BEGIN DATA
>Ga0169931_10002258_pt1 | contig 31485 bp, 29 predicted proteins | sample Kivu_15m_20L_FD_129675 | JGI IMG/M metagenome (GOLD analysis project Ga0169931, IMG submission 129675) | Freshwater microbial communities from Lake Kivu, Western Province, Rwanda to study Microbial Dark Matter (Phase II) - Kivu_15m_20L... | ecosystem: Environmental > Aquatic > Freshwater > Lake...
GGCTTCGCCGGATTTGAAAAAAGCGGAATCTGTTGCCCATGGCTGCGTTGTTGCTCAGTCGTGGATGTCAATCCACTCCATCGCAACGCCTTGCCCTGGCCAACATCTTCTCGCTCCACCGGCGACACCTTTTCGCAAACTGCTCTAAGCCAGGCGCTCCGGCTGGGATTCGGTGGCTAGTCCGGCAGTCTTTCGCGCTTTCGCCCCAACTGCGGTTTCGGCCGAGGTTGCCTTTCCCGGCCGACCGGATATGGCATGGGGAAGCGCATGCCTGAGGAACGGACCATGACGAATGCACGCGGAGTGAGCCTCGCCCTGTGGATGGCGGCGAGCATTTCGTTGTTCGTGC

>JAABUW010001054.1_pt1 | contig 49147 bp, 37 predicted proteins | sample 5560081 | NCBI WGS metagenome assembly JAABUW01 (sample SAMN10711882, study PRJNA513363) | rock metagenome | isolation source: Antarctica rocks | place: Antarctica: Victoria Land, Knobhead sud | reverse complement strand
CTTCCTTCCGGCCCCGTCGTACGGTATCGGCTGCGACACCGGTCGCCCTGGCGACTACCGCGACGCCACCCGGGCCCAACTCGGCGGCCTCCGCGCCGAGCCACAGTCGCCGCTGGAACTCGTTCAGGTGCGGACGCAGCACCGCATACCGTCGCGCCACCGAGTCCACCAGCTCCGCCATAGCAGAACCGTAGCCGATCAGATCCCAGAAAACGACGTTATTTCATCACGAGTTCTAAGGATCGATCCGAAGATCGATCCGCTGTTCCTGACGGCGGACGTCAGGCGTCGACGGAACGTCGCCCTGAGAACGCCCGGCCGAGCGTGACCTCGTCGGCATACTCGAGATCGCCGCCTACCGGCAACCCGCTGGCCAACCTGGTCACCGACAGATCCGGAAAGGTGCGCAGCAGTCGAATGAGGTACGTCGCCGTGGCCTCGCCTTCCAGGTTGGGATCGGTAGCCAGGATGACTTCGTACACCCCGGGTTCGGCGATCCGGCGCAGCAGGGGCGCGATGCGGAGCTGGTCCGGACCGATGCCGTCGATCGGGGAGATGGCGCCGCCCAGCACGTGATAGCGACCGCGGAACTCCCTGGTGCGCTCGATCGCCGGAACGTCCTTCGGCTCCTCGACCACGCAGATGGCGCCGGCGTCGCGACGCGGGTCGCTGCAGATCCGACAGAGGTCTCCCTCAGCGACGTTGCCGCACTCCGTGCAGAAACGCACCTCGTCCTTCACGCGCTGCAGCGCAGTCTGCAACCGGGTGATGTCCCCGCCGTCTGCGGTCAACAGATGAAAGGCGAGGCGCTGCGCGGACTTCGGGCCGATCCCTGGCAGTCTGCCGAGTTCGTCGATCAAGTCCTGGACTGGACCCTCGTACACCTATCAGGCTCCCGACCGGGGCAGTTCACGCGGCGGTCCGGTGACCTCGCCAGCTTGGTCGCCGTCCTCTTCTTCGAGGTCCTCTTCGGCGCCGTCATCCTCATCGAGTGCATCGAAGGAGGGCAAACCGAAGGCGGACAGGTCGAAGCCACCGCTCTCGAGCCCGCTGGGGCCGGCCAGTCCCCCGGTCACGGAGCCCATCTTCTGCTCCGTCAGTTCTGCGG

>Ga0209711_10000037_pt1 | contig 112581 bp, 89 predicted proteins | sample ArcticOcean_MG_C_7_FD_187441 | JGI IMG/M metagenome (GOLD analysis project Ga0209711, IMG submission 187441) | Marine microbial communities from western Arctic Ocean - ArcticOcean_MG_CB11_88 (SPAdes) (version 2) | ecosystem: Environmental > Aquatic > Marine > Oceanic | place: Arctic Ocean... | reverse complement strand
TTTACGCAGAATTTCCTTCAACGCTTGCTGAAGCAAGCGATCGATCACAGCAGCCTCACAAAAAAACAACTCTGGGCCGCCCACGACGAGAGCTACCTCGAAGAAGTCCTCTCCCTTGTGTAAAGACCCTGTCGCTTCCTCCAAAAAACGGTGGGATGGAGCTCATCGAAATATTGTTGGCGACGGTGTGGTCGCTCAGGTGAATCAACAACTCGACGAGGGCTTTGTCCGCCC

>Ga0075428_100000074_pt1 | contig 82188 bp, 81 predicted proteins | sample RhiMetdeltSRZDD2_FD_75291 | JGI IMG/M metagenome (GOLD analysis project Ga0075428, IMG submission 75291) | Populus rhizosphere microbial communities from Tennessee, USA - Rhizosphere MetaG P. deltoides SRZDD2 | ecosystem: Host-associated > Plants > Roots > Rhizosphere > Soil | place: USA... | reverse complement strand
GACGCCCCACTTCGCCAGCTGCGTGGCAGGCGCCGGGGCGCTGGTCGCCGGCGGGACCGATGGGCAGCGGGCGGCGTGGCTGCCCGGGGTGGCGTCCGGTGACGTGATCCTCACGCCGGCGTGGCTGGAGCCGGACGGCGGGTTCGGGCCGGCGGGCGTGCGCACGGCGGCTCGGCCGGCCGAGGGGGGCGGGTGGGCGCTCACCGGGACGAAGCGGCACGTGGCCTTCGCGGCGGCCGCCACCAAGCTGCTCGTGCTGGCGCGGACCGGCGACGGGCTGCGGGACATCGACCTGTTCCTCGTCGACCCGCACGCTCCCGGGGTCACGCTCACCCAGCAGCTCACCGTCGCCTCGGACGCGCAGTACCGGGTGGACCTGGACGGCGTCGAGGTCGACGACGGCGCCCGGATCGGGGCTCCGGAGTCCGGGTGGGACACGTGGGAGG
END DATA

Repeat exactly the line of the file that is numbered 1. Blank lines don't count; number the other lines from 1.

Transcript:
>Ga0169931_10002258_pt1 | contig 31485 bp, 29 predicted proteins | sample Kivu_15m_20L_FD_129675 | JGI IMG/M metagenome (GOLD analysis project Ga0169931, IMG submission 129675) | Freshwater microbial communities from Lake Kivu, Western Province, Rwanda to study Microbial Dark Matter (Phase II) - Kivu_15m_20L... | ecosystem: Environmental > Aquatic > Freshwater > Lake...